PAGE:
The Modern Era of Surgery 1800 to 1900
It is difficult to define the start of modernity in surgery. We truly built upon the past, but so many of those “older procedures” are still being done in pretty much the same way, even if we use more modern instruments to do them. A hernia is the done using Cooper’s and Poupart’s ligaments, even if the needle is held by a robotic arm using, not only the same anatomy, but the same principles. I chose the beginning of the modern era to be when Madam Sklodowska Curie introduced a new form of energy to us. Not only did she discover two elements that emit radiation, Radium, and Polonium, but she coined the word “radioactivity.” Polonium was named by her, in honor of her country of origin, Poland.
Above she is at the table with most of the physicists that contributed to our current knowledge of the atom. Rutherford, the tall man right behind her on the right, is the man that gave us the standard model of the atomic structure, with a central nucleus, and orbiting cloud of electrons. The second from the right is Albert Einstein. Albert said of her that she is the
only human he knew that was not corrupted by money, fame, or glory. She is the first woman to win, not one, but two Nobel prizes, one for physics and one for chemistry. She gave most of the prize money (not an inconsequential amount) away to associates for research. She even returned the scholarship money to Poland, which she received as a young girl to go study in Paris. The remainder went to the founding of the Curie Institute. During World War I she developed a fleet of mobile X-ray trucks that she, and fellow Red Cross volunteers, had to drive into the battlefield,
risking her own life, picking up injured soldiers, and X-ray the injuries, before delivering the soldiers to the surgery tent to have the shrapnel fragments removed by the surgeon. She was the first to suggest that radiation should be used to treat malignancies, and for the sterilization of instruments. Even though she was not a physician, her contributions to medicine and surgery were monumental, which included the ultimate sacrifice. From the constant radiation exposure which she received from the strong radioactive emitting materials, her bone marrow was destroyed, and she died at age 67 from the ravages of aplastic anemia.
Theodor Emil Kocher
He was a Langenbeck, Virchow, and Billroth protégé, a Swiss surgeon who brought many innovations to surgery. Through personal correspondence with Lister, Kocher became a disciple of asepsis. Every infection that occurred, he meticulously looked for the reason, and his assistants were called to task. He gave us sterile catgut, and a method for relocating shoulders, but he is most remembered for his work in thyroid surgery. Even his mentor, Billroth, gave up thyroid surgery because of the very high mortality of 75%. Kocher reduced this to 0.5%, which he achieved in his 5,000 thyroidectomies (one of whom was Lenin’s wife). He still had a high incidence of hypothyroidism, but on Virchow’s suggestion, he started to leave the posterior capsule with a little bit of thyroid tissue in place, along with at least one parathyroid gland, and had outstanding results with no cretinism, and no hypocalcemia. Kocher is given credit for many eponyms:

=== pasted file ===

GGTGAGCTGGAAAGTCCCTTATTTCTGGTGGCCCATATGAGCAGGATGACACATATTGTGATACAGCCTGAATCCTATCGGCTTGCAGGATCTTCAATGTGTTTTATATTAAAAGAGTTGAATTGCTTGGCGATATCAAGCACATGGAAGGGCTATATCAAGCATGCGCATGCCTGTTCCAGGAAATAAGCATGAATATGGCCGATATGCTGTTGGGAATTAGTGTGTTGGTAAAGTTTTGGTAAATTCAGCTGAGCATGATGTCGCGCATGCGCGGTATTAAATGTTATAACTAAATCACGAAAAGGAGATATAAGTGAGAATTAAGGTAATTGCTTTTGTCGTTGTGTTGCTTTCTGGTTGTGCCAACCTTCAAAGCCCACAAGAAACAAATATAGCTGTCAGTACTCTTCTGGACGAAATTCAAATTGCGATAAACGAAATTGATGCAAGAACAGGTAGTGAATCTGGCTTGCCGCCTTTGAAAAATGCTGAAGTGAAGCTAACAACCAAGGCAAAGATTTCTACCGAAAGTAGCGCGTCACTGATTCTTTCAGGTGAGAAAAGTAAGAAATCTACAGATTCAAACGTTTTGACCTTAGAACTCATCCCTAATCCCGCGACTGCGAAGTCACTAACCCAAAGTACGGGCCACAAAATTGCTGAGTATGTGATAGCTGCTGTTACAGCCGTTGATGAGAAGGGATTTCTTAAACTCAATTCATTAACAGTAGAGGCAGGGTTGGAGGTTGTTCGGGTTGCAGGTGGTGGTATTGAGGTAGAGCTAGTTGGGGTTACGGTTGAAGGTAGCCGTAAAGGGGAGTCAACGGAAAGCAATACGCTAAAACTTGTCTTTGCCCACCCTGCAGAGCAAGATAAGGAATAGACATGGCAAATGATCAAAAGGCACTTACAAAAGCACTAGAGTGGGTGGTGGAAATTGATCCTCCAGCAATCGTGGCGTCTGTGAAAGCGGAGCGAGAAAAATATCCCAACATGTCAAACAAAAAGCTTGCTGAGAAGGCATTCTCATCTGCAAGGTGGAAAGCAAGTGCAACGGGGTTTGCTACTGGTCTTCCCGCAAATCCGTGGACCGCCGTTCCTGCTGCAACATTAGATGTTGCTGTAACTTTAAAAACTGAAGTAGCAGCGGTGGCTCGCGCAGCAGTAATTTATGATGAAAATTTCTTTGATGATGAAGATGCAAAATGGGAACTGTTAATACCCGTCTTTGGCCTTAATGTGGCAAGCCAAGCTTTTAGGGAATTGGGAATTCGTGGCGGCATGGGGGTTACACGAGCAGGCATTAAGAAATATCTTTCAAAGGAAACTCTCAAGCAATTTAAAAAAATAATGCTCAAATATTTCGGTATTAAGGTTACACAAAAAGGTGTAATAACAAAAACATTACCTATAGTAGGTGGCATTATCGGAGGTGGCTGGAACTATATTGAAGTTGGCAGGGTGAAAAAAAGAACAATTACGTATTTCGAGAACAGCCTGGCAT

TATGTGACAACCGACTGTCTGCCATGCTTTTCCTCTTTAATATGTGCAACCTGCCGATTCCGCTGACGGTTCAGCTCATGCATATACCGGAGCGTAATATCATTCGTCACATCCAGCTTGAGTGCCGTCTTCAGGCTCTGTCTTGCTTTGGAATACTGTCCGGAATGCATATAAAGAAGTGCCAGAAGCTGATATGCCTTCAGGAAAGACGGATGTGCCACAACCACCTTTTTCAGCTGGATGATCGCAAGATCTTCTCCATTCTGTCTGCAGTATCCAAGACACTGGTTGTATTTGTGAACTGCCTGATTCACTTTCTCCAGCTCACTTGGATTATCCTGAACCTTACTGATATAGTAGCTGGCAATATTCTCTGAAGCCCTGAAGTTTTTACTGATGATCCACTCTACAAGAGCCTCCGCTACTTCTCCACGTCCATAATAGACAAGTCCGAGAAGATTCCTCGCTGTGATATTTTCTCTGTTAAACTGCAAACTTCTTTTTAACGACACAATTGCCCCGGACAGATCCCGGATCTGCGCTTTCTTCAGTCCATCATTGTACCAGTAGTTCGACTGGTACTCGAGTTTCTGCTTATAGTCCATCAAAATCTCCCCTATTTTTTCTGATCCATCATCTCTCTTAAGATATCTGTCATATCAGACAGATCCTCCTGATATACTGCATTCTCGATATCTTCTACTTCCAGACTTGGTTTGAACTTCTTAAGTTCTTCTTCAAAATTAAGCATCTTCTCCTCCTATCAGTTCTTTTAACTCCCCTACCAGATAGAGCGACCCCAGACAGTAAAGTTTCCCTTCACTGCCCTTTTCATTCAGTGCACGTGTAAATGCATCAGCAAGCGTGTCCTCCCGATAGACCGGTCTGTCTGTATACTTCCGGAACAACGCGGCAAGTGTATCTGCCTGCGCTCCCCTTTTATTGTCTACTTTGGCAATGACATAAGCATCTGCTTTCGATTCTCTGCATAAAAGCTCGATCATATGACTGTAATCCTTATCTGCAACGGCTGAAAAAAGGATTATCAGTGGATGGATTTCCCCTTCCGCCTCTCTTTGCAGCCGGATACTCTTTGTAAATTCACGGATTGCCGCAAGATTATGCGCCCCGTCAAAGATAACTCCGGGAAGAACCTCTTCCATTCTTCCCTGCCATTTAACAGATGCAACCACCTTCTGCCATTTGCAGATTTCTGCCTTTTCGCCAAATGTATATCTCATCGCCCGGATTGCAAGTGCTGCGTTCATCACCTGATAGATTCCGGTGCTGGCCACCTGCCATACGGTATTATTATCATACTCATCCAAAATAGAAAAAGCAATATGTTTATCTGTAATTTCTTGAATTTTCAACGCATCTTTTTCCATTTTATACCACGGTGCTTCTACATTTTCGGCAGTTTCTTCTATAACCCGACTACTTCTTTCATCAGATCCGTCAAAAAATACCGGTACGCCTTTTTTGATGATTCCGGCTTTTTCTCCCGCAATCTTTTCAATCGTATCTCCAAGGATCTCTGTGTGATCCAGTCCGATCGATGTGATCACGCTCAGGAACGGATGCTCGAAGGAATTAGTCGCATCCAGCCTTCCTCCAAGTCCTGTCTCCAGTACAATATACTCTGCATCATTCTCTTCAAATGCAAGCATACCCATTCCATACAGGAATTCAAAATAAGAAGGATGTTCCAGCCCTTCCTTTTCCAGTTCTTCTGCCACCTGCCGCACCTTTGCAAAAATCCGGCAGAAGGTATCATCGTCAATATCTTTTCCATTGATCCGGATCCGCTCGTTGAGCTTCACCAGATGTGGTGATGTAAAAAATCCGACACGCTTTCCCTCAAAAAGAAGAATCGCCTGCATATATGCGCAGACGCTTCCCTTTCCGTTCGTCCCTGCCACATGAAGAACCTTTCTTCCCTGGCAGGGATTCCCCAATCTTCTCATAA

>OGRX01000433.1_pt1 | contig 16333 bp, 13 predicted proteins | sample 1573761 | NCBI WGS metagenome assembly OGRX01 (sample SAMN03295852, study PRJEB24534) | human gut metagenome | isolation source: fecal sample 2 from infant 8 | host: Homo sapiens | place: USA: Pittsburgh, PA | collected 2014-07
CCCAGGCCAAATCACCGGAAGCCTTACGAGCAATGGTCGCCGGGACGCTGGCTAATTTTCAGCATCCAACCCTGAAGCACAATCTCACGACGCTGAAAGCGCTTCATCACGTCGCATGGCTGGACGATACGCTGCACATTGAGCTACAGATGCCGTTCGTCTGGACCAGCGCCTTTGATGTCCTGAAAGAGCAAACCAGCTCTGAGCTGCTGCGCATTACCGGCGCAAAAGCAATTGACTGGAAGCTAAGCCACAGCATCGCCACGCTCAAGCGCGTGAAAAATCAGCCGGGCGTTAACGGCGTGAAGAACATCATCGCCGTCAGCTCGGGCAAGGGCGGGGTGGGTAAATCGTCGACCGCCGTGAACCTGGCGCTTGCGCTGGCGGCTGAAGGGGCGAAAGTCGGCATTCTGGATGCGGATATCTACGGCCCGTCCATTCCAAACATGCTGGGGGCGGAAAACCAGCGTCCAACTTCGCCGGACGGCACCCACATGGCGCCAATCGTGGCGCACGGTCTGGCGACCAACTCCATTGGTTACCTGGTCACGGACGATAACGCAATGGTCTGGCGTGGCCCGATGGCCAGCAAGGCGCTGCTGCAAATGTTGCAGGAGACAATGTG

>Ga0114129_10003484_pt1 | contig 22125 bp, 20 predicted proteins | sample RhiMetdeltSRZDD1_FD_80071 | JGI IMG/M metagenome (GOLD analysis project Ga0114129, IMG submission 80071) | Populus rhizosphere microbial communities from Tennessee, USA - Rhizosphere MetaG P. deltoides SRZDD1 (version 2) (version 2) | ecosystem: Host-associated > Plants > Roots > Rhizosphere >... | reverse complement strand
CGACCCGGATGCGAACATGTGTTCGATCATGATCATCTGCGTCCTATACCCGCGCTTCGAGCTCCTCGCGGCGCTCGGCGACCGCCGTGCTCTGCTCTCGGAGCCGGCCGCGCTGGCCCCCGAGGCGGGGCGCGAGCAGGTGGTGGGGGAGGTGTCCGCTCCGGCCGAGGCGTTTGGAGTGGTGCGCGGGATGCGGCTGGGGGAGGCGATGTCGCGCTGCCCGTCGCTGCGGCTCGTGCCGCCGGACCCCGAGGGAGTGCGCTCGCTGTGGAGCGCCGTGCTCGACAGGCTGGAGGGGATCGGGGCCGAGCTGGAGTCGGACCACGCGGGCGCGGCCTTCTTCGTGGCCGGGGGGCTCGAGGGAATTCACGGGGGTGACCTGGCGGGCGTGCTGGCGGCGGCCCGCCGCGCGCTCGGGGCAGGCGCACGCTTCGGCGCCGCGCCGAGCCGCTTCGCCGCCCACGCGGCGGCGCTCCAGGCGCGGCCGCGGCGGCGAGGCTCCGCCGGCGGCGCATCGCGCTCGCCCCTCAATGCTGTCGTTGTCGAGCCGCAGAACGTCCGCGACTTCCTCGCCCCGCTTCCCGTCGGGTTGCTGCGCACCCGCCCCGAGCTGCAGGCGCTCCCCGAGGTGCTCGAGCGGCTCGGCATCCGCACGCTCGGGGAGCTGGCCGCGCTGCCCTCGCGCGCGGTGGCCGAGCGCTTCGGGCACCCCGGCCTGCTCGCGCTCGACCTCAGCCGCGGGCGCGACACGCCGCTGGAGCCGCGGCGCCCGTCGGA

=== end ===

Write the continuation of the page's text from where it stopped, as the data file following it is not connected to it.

- Kocher Clamp- used in practically all open cases
- Kocher Maneuver- to reduce a dislocated shoulder
- Kocher Incision (neck )- exposure of the thyroid
- Kocher Incision (subcostal)- exposure for open cholecystectomy
- Kocher Sign- the exophthalmos of hyperthyroidism
- Kocher Reflex- the contracting of abdominal musculature upon squeezing the testicle
- Kocherizaton- the mobilization of the duodenum
- Kocher’s Vein- the middle thyroid vein
Among his most famous students were Harvey Cushing, father of modern neurosurgery, William Halsted, father of surgical training in the USA, and Fritz de Quervain of tenosynovitis fame. Kocher received the 1909 Nobel prize for his work on the thyroid, and his discovery of the replacement of lack of thyroid hormone, with oral preparations derived from animal thyroid tissue.
Kocher is doing a thyroidectomy with Halsted assisting (Hallsted is marked with the black arrow opposite Kocher).
ERNST von BERGMANN 1836-1907
The first surgeon to introduce heat sterilization was the successor of Langenbeck at Charité (Hospital) in Berlin. He invented a steam sterilizer that was under pressure to increase the temperature. One of his senior residents, Curt Schimmelbusch, developed a drum that fits in the sterilizer and could be packed with linens, operating room gowns, assorted dressing material, and instruments. After allowing the sterilizer to cool down the drum could be removed, and placed directly on the back table.
The painting commissioned by Bergmann demonstrates the Schimmelbusch drum on the back table. This painting was stolen by Herman Göring during World War II and has not been seen again.
We owe the use of the surgical mask to Paul Berger, a French surgeon, who introduced the forequarter amputation. In 1899 he wrote: “For several years I have been worried as to the part that drops of liquid projected from the mouth of the operator, or his assistants, may exercise on the outbreaks of infection…” He put on the mask, which was ridiculed at first, but when the eminent Professor Jan Mikulicz-Radecki had a very similar publication with the same recommendation, it caught on and has been with us ever since, now even protecting the general public from giving and getting virus infections.
Edoardo Bassini was severely wounded in the battle for Rome, in 1867, under King Victor Emanuel.
He took the opportunity to become a surgeon during his recovery. He studied with Langenbeck, Lister, and Billroth, eventually becoming Chair of Surgery at the University of Padua. The Bassini operation for groin hernia is the prototype for all inguinal hernia operations. After the hernia sack is amputated, the conjoined tendon (known by other names: the conjoined aponeurosis of the internal oblique and transversus muscle or the falx inguinalis) is sutured to the inguinal ligament, closing the weak inguinal floor through which the hernia protruded. The cord is replaced in its anatomic position, and the external oblique muscle is closed over it.
Chester Mc Vay, an anatomy professor at the University of South Dakota in Yankton, South Dakota (my best friend’s anatomy professor), developed the Mc Vay repair using the conjoined tendon to Cooper’s ligament, converting to Poupart’s ligament at the neurovascular bundle.